Chris Avell, a pastor in Bryan, Ohio who opened his church to the city’s “vulnerable” residents to give them a place to stay amid freezing winter weather, is suing city officials over what he says is “discrimination” and “harassment” stemming from criminal charges he faced for providing housing for homeless people.
Avell filed a federal lawsuit on Monday against the city of Bryan, Mayor Carrie Schlade, Police Department Capt. Jamie Mendez, zoning official Andrew Waterson, and Fire Chief Doug Pool.
In court filings, Avell said he hosted an average of eight unhoused people per night at his church, Dad’s Place, “without incident” for several months before the city tried to stop him from keeping the facility open 24 hours a day, seven days a week.
As Common Dreams reported last week, city officials told Avell he could no longer house people in the church because it lacked bedrooms and was zoned as a central business, in which Ohio prohibits residential use.
Authorities arrived at the church during a New Year’s Eve service and issued 18 zoning and fire code violations.
Despite Avell’s assertion that welcoming unhoused people into the church, which is located next to a homeless shelter that has experienced overcrowding, has not caused any disruptions in the community, Bryan city officials said in a new release that police saw an increase in reports of “inappropriate activity” at Dad’s Place in May 2023, two months after Avell first opened the church at all hours.
“It was city police officers who would bring people by,” Avell told The Associated Press on Tuesday. “The local hospital would call and bring people by. Other homeless shelters would call and bring people by.”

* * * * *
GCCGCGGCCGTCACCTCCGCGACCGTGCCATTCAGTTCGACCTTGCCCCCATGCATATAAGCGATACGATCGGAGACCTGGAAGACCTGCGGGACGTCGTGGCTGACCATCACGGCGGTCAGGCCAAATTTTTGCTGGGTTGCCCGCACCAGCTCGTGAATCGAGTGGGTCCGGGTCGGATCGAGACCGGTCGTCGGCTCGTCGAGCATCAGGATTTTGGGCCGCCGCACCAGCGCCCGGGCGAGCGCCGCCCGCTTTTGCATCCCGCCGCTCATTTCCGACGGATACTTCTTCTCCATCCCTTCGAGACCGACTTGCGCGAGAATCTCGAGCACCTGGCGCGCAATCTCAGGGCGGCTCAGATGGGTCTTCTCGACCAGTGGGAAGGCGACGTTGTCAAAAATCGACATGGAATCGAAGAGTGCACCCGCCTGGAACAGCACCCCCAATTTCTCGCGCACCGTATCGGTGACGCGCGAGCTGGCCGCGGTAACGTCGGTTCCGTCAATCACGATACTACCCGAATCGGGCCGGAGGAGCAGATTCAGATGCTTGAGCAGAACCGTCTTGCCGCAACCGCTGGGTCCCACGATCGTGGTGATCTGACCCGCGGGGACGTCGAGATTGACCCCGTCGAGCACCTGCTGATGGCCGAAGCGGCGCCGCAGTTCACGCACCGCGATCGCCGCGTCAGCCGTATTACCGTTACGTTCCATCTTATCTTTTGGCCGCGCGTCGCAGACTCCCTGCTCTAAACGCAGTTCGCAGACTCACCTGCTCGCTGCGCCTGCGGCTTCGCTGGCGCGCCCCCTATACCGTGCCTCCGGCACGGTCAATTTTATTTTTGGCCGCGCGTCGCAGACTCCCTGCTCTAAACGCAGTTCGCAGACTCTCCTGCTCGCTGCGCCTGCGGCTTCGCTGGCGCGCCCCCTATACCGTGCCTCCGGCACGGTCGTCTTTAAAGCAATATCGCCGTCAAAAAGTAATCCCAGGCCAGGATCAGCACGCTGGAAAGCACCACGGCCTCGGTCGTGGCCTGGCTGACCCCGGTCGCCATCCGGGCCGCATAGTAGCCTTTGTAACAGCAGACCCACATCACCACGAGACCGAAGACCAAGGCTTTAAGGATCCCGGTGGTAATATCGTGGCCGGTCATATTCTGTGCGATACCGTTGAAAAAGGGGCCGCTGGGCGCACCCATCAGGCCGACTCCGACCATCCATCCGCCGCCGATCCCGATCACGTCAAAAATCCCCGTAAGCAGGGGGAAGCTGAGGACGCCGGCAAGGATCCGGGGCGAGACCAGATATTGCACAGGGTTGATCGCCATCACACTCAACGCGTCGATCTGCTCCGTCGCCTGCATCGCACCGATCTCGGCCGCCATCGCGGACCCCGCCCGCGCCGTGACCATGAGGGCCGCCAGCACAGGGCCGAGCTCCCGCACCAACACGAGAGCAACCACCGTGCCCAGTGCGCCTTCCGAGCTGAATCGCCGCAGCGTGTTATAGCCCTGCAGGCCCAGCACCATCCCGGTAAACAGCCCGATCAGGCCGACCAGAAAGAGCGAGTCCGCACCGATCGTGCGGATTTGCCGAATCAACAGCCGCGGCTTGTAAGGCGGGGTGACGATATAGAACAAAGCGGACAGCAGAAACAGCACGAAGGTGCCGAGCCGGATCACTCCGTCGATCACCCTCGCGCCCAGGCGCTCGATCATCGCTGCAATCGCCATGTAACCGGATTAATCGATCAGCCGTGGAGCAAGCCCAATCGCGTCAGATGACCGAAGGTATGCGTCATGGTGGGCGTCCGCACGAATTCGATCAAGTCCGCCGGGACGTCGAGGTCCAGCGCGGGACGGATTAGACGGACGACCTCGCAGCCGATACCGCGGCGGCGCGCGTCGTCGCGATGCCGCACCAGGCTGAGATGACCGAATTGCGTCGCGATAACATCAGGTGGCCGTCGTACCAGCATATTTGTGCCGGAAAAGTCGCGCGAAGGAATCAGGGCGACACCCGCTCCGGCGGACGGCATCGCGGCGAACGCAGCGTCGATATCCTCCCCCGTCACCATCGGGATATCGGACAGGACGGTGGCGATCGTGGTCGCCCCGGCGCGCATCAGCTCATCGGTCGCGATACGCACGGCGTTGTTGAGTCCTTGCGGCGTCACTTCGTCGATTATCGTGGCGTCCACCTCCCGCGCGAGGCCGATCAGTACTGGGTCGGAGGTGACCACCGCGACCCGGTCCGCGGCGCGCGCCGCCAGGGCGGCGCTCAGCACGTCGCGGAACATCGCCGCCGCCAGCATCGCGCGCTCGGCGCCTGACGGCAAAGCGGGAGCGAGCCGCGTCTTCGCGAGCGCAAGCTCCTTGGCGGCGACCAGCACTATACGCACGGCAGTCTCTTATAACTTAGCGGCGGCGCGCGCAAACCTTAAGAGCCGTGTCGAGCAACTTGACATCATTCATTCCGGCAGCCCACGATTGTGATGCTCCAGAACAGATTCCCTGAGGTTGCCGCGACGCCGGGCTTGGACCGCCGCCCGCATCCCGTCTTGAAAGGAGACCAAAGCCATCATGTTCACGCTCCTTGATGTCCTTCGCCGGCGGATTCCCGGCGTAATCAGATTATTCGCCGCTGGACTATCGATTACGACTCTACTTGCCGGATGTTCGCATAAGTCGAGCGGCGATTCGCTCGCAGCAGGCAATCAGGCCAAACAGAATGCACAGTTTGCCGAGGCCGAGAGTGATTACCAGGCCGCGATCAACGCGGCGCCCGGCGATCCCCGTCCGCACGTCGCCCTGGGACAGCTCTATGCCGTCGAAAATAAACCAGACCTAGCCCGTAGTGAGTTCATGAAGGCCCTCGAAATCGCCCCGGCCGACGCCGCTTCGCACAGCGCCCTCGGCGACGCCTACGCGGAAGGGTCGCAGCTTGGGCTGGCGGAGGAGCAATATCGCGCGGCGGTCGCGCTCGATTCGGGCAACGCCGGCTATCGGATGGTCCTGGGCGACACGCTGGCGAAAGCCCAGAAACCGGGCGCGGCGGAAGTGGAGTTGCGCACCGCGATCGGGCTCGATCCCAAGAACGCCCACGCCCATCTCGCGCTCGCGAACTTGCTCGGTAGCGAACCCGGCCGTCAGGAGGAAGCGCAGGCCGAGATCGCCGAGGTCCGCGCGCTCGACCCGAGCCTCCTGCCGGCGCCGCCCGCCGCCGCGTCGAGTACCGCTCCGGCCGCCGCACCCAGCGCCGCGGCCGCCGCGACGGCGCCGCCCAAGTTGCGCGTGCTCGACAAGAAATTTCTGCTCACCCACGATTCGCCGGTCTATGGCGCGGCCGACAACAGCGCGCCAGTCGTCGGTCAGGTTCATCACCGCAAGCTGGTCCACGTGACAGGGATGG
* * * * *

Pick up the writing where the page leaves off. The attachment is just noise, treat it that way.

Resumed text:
He told the outlet that two volunteers have acted as security guards since he began the overnight “Rest and Refresh in the Lord ministry,” and that the church has allowed anyone who needs shelter to stay overnight, only asking them to leave if “there is a biblically valid reason for doing so or if someone at the property poses a danger to himself or others.”
Avell’s lawsuit alleges that the city has moved the “goalposts” in its directives to him regarding safety and zoning codes. Officials ordered him to install a hood over the stove in the church’s kitchen, but after he complied, the city said the hood was not sufficient and required him to have the state inspect it.
“Nothing satisfies the city,” Jeremy Dys, Avell’s attorney, told the AP. “And worse—they go on a smear campaign of innuendo and half-truths.”
Avell accused the city of engaging in a “campaign to harass, intimidate, and shut down Dad’s Place” and said the order to stop housing homeless people was “directly contrary to its religious obligation.”
Represented by a conservative legal group called the First Liberty Institute, Avell alleged that the city has violated his rights under the First Amendment, the equal protection clause under the 14th Amendment, and the Religious Land Use and Institutionalized Persons Act.
The court filings included a request for a restraining order against the city as well as damages and attorneys’ fees.
Republished from Common Dreams under Creative Commons (CC BY-NC-ND 3.0).